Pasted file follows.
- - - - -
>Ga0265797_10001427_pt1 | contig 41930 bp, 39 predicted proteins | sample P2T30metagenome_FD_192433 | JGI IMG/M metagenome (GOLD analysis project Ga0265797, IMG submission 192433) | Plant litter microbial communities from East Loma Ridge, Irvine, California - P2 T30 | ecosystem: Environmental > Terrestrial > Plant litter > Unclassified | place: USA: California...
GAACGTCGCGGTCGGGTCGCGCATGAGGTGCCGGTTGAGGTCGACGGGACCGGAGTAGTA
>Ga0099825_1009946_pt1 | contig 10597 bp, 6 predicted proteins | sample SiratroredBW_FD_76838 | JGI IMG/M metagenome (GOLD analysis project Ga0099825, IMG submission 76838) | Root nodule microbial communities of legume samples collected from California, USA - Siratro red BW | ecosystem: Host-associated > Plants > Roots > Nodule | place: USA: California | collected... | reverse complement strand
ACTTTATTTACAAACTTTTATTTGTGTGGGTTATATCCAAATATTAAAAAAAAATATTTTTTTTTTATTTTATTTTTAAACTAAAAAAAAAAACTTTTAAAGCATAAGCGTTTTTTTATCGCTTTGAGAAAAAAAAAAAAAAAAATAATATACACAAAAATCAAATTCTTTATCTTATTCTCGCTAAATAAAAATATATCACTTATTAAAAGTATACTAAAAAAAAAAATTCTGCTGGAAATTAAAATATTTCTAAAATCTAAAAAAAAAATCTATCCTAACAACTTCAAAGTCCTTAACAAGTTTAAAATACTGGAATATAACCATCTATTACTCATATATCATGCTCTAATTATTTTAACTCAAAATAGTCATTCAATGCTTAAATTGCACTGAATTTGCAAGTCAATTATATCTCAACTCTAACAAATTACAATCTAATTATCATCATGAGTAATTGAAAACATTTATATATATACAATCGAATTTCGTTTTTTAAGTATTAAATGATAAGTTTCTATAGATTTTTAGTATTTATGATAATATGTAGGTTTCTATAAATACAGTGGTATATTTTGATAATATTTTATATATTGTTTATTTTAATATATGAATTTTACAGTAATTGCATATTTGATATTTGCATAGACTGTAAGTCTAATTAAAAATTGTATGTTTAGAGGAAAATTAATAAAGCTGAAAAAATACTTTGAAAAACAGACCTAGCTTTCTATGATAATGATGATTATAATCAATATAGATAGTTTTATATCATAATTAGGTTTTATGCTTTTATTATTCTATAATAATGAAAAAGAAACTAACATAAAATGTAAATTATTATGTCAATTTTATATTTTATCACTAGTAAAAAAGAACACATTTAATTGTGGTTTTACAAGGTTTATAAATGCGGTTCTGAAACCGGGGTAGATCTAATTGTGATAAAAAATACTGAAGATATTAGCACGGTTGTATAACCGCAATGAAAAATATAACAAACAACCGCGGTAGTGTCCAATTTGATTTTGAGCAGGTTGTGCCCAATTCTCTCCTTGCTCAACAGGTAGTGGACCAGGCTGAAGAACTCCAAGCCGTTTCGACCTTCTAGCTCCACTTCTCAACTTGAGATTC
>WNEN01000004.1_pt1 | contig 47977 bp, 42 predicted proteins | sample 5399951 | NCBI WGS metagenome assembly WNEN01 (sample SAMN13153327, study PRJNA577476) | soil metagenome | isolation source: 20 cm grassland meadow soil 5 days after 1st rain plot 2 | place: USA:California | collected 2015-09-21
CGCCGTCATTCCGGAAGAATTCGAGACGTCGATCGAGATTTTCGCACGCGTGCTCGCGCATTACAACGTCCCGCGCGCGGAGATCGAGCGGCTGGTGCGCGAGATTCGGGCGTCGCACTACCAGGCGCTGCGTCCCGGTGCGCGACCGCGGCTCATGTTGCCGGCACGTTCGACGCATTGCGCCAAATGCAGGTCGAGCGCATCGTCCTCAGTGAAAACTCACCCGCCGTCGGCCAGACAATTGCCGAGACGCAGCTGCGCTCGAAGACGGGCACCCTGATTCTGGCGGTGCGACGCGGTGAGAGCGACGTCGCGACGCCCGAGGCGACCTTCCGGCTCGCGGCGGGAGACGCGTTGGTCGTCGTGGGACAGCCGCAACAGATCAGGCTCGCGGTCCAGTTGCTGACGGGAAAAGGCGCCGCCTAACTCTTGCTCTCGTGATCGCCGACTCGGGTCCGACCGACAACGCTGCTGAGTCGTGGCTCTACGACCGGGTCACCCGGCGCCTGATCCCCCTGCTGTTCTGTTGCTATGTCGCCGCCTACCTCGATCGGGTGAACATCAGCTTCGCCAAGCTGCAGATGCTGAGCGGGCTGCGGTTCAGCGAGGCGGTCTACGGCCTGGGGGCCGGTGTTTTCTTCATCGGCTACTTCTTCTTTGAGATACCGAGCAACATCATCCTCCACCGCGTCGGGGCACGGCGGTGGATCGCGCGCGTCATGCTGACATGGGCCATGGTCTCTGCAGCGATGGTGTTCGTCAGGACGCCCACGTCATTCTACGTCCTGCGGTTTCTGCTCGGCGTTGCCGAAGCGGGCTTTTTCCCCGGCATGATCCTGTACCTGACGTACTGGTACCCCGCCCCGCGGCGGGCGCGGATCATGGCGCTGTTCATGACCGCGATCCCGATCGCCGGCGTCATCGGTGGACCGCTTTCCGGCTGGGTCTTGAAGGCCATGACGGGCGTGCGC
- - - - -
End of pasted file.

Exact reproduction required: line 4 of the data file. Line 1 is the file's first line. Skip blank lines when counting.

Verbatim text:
ACTTTATTTACAAACTTTTATTTGTGTGGGTTATATCCAAATATTAAAAAAAAATATTTTTTTTTTATTTTATTTTTAAACTAAAAAAAAAAACTTTTAAAGCATAAGCGTTTTTTTATCGCTTTGAGAAAAAAAAAAAAAAAAATAATATACACAAAAATCAAATTCTTTATCTTATTCTCGCTAAATAAAAATATATCACTTATTAAAAGTATACTAAAAAAAAAAATTCTGCTGGAAATTAAAATATTTCTAAAATCTAAAAAAAAAATCTATCCTAACAACTTCAAAGTCCTTAACAAGTTTAAAATACTGGAATATAACCATCTATTACTCATATATCATGCTCTAATTATTTTAACTCAAAATAGTCATTCAATGCTTAAATTGCACTGAATTTGCAAGTCAATTATATCTCAACTCTAACAAATTACAATCTAATTATCATCATGAGTAATTGAAAACATTTATATATATACAATCGAATTTCGTTTTTTAAGTATTAAATGATAAGTTTCTATAGATTTTTAGTATTTATGATAATATGTAGGTTTCTATAAATACAGTGGTATATTTTGATAATATTTTATATATTGTTTATTTTAATATATGAATTTTACAGTAATTGCATATTTGATATTTGCATAGACTGTAAGTCTAATTAAAAATTGTATGTTTAGAGGAAAATTAATAAAGCTGAAAAAATACTTTGAAAAACAGACCTAGCTTTCTATGATAATGATGATTATAATCAATATAGATAGTTTTATATCATAATTAGGTTTTATGCTTTTATTATTCTATAATAATGAAAAAGAAACTAACATAAAATGTAAATTATTATGTCAATTTTATATTTTATCACTAGTAAAAAAGAACACATTTAATTGTGGTTTTACAAGGTTTATAAATGCGGTTCTGAAACCGGGGTAGATCTAATTGTGATAAAAAATACTGAAGATATTAGCACGGTTGTATAACCGCAATGAAAAATATAACAAACAACCGCGGTAGTGTCCAATTTGATTTTGAGCAGGTTGTGCCCAATTCTCTCCTTGCTCAACAGGTAGTGGACCAGGCTGAAGAACTCCAAGCCGTTTCGACCTTCTAGCTCCACTTCTCAACTTGAGATTC